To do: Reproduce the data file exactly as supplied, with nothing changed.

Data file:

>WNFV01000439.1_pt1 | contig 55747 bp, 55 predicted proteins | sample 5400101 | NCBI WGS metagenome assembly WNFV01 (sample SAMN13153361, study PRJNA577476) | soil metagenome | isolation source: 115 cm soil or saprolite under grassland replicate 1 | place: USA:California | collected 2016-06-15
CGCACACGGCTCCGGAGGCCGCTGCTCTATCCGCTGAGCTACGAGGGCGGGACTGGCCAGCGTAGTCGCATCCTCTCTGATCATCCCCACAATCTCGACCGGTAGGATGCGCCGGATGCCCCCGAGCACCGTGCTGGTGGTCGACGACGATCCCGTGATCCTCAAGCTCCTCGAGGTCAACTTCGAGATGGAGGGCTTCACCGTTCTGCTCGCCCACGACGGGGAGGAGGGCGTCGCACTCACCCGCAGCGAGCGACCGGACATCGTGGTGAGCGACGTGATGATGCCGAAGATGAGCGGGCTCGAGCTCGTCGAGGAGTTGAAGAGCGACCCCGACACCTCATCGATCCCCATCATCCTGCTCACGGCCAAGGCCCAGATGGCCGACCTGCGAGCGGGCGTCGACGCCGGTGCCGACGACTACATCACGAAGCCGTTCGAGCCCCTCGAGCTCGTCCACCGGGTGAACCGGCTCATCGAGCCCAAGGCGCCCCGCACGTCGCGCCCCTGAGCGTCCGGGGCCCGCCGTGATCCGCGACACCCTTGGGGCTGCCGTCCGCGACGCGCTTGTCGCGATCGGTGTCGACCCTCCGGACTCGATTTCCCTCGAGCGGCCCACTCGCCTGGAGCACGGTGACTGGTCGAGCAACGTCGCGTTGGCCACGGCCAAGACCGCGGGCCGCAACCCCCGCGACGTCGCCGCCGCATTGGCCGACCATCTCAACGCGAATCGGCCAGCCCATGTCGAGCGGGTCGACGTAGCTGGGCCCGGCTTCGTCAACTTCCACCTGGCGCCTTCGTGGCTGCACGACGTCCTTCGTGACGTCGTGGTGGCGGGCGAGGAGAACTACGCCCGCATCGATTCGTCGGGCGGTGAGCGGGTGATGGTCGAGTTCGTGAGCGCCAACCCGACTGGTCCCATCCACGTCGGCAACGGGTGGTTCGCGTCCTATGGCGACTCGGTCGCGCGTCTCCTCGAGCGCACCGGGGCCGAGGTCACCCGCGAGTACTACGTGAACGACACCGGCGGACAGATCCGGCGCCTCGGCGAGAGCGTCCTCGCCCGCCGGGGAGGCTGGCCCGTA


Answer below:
>WNFV01000439.1_pt1 | contig 55747 bp, 55 predicted proteins | sample 5400101 | NCBI WGS metagenome assembly WNFV01 (sample SAMN13153361, study PRJNA577476) | soil metagenome | isolation source: 115 cm soil or saprolite under grassland replicate 1 | place: USA:California | collected 2016-06-15
CGCACACGGCTCCGGAGGCCGCTGCTCTATCCGCTGAGCTACGAGGGCGGGACTGGCCAGCGTAGTCGCATCCTCTCTGATCATCCCCACAATCTCGACCGGTAGGATGCGCCGGATGCCCCCGAGCACCGTGCTGGTGGTCGACGACGATCCCGTGATCCTCAAGCTCCTCGAGGTCAACTTCGAGATGGAGGGCTTCACCGTTCTGCTCGCCCACGACGGGGAGGAGGGCGTCGCACTCACCCGCAGCGAGCGACCGGACATCGTGGTGAGCGACGTGATGATGCCGAAGATGAGCGGGCTCGAGCTCGTCGAGGAGTTGAAGAGCGACCCCGACACCTCATCGATCCCCATCATCCTGCTCACGGCCAAGGCCCAGATGGCCGACCTGCGAGCGGGCGTCGACGCCGGTGCCGACGACTACATCACGAAGCCGTTCGAGCCCCTCGAGCTCGTCCACCGGGTGAACCGGCTCATCGAGCCCAAGGCGCCCCGCACGTCGCGCCCCTGAGCGTCCGGGGCCCGCCGTGATCCGCGACACCCTTGGGGCTGCCGTCCGCGACGCGCTTGTCGCGATCGGTGTCGACCCTCCGGACTCGATTTCCCTCGAGCGGCCCACTCGCCTGGAGCACGGTGACTGGTCGAGCAACGTCGCGTTGGCCACGGCCAAGACCGCGGGCCGCAACCCCCGCGACGTCGCCGCCGCATTGGCCGACCATCTCAACGCGAATCGGCCAGCCCATGTCGAGCGGGTCGACGTAGCTGGGCCCGGCTTCGTCAACTTCCACCTGGCGCCTTCGTGGCTGCACGACGTCCTTCGTGACGTCGTGGTGGCGGGCGAGGAGAACTACGCCCGCATCGATTCGTCGGGCGGTGAGCGGGTGATGGTCGAGTTCGTGAGCGCCAACCCGACTGGTCCCATCCACGTCGGCAACGGGTGGTTCGCGTCCTATGGCGACTCGGTCGCGCGTCTCCTCGAGCGCACCGGGGCCGAGGTCACCCGCGAGTACTACGTGAACGACACCGGCGGACAGATCCGGCGCCTCGGCGAGAGCGTCCTCGCCCGCCGGGGAGGCTGGCCCGTA